Dr. Spector then proceeds to paint a picture of reckless physicians proceeding on crappy studies to pump women full of hormones. Actually, it was more than a bit more complicated on than that. That was the time when I was in my medical training, and I remember the discussions we had regarding the strength (or lack thereof) of the epidemiological data and the lack of good RCTs looking at HRT. I also remember that nothing works as well to relieve menopausal symptoms as HRT, an observation we have been reminded of again since 2003, which is the year when the first big study came out implicating HRT in increasing the risk of breast cancer (more later). It’s also hard not to point out that, these days, it’s not physicians promoting HRT. Rather, it’s women like Suzanne Somers promoting “bioidentical hormones” and telling postmenopausal women that they should strive for the estrogen levels that they had when they were 25. Be that as it may, I found a rather fascinating editorial in the New England Journal of Medicine from more than 20 years ago that discussed the state of the evidence back then with regard to estrogen and breast cancer:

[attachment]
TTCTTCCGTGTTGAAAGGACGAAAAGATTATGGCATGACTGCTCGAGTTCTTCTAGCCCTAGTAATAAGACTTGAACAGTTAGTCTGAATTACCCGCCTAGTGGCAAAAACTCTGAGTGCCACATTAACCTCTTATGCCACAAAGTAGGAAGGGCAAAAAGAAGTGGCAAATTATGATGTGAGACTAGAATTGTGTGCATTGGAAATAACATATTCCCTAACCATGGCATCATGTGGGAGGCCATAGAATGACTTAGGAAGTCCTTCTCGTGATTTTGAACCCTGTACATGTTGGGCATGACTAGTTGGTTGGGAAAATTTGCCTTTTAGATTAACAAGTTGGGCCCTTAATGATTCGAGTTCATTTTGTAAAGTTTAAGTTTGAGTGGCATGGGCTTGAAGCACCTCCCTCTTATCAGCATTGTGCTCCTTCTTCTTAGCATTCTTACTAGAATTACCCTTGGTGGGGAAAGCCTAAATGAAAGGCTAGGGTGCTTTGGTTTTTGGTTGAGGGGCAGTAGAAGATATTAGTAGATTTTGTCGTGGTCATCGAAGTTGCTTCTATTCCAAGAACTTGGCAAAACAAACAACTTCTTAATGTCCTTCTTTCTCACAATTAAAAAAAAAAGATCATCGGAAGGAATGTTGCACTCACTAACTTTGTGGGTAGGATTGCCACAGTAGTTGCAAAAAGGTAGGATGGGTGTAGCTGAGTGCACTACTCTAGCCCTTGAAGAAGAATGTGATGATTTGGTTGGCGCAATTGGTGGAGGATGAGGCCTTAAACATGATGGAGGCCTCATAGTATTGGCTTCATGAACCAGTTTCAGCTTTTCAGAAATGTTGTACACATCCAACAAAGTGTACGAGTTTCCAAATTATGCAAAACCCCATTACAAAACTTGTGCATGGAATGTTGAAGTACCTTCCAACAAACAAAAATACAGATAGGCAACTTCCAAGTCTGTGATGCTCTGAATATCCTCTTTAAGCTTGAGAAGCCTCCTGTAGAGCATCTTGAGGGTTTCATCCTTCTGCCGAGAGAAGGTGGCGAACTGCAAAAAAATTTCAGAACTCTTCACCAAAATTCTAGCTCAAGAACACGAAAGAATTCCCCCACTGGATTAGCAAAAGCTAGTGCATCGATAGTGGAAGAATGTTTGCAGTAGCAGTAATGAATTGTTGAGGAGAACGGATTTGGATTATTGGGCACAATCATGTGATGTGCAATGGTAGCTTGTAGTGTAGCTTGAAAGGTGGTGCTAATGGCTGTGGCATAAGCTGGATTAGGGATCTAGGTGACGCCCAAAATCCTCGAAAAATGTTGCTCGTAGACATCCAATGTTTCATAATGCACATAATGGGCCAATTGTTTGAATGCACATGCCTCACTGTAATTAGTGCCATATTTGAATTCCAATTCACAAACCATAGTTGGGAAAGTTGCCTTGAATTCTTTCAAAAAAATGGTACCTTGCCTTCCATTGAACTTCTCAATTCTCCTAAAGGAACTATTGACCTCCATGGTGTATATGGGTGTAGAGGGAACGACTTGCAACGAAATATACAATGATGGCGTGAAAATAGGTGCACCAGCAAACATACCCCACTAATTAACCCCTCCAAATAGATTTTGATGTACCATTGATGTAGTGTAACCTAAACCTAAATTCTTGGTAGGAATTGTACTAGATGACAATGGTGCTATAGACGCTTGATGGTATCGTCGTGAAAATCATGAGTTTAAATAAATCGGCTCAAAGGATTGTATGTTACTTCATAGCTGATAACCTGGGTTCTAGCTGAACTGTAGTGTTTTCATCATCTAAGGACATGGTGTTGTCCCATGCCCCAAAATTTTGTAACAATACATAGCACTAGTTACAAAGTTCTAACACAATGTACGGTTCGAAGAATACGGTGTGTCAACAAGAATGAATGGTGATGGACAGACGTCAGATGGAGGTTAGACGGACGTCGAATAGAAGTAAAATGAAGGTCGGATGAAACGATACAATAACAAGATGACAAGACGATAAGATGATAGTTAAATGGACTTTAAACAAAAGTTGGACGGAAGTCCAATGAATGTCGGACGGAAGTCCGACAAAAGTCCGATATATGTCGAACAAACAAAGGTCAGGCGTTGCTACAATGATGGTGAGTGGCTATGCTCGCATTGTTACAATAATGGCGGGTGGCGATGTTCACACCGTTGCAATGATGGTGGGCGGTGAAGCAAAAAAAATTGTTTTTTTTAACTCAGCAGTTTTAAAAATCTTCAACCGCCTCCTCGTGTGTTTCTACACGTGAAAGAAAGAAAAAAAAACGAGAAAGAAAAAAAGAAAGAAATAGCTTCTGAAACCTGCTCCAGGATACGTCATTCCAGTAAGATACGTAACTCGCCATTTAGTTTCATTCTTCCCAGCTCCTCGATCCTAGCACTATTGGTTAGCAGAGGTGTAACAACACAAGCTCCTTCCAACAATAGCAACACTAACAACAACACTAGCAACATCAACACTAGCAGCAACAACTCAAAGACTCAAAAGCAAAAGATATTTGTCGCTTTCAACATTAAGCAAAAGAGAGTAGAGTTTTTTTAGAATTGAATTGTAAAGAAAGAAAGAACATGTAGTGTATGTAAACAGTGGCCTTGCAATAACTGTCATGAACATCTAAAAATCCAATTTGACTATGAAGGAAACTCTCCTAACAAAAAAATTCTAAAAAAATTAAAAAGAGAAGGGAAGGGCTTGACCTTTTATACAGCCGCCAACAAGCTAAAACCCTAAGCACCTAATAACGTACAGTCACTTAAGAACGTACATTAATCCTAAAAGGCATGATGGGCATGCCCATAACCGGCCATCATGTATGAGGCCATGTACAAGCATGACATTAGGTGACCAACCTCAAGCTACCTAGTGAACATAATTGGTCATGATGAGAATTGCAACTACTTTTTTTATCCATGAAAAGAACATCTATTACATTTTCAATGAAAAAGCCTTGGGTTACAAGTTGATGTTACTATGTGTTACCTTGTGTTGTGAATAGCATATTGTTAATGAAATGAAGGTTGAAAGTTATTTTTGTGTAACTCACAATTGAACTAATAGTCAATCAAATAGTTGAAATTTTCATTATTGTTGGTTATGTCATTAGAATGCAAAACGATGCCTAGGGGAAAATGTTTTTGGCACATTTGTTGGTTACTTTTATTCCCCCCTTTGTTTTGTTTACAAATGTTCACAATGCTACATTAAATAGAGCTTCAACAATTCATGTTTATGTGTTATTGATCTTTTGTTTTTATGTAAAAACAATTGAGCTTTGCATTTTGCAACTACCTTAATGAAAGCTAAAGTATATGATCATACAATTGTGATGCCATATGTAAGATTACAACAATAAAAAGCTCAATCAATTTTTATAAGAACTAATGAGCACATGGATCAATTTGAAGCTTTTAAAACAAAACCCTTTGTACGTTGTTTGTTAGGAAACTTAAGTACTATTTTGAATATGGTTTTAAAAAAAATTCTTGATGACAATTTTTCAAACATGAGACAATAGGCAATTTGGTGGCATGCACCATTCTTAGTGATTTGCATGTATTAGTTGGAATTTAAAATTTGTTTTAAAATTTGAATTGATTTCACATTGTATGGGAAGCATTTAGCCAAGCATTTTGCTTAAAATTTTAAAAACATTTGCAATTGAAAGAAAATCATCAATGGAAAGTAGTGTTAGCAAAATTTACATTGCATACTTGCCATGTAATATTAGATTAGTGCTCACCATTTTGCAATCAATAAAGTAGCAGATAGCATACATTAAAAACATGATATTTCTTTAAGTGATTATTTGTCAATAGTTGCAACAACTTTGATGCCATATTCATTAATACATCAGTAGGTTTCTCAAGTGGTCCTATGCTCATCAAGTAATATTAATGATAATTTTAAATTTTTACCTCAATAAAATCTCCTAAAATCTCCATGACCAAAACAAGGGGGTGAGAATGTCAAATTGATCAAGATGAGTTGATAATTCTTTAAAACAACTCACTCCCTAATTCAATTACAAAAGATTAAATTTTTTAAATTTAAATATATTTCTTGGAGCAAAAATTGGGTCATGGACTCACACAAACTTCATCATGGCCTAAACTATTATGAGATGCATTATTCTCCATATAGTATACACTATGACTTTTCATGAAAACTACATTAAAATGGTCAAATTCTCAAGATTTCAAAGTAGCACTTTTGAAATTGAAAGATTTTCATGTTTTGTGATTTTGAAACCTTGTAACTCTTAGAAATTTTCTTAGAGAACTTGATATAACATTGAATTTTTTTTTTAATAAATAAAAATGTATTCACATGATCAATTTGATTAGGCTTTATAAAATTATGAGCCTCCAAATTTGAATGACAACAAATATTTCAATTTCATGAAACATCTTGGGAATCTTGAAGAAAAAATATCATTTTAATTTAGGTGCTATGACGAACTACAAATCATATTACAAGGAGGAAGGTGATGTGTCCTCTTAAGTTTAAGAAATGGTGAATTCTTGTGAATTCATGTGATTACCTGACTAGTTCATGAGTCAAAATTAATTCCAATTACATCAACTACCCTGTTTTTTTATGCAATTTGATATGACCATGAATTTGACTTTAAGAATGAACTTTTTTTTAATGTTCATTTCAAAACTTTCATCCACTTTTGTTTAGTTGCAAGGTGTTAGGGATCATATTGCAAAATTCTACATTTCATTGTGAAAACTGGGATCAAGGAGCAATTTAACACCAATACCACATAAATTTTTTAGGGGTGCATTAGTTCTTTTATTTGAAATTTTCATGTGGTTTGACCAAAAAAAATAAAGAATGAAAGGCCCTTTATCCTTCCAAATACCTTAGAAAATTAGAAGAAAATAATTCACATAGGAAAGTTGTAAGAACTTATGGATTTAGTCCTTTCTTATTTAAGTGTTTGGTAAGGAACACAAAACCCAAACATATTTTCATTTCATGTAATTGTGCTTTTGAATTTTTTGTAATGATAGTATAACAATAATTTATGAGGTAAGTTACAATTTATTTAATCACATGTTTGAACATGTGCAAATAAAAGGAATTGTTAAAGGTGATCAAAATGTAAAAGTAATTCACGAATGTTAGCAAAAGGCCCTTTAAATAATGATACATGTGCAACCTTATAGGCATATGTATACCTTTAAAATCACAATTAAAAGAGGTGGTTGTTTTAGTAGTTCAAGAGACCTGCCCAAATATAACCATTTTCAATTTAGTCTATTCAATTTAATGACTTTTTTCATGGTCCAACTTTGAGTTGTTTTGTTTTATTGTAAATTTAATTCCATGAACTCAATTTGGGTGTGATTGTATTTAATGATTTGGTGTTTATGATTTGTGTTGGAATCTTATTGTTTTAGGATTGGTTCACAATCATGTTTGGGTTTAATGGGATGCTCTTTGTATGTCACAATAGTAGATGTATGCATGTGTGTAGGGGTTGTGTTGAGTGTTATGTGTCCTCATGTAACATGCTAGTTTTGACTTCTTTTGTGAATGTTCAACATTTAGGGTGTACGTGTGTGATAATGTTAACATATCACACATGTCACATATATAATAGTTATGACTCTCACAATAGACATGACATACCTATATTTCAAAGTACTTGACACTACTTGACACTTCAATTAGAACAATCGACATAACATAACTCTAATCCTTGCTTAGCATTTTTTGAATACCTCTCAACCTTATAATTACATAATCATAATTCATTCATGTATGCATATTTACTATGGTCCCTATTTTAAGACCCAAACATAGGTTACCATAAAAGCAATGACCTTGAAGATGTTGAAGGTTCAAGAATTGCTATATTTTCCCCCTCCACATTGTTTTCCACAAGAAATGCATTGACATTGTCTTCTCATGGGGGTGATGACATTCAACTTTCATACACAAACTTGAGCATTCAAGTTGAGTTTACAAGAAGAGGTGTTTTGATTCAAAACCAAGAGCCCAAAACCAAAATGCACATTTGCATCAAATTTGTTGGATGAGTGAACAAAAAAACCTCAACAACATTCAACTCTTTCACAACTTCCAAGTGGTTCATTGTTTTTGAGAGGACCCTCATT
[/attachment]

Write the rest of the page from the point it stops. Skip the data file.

Evidence that estrogen increases the risk of breast cancer has been surprisingly difficult to obtain. Clinical and epidemiologic studies and studies in animals strongly suggest that endogenous estrogen plays a part in causing breast cancer. If so, exogenous estrogen should be a potent promoter of breast cancer. Although more than 20 case-control and prospective studies of the relation of breast cancer and noncontraceptive estrogen use have failed to demonstrate the expected association, relatively few women in these studies used estrogen for extended periods. Studies of the use of diethylstilbestrol and oral contraceptives suggest that a long exposure or latency may be necessary to show any association between hormone use and breast cancer. In the Swedish study, only six years of follow-up was needed to demonstrate an increased risk of breast cancer with the postmenopausal use of estradiol. It should be noted, however, that half the women in the subgroup that provided detailed data on the duration of hormone use had taken estrogen for many years before their base-line prescription status was defined. The duration of estrogen exposure in these women before the diagnosis of breast cancer was probably seriously underestimated; a short latency cannot be attributed to estradiol on the basis of these data. Other recent studies of the use of noncontraceptive estrogen suggest a slightly increased risk of breast cancer after 15 to 20 years’ use.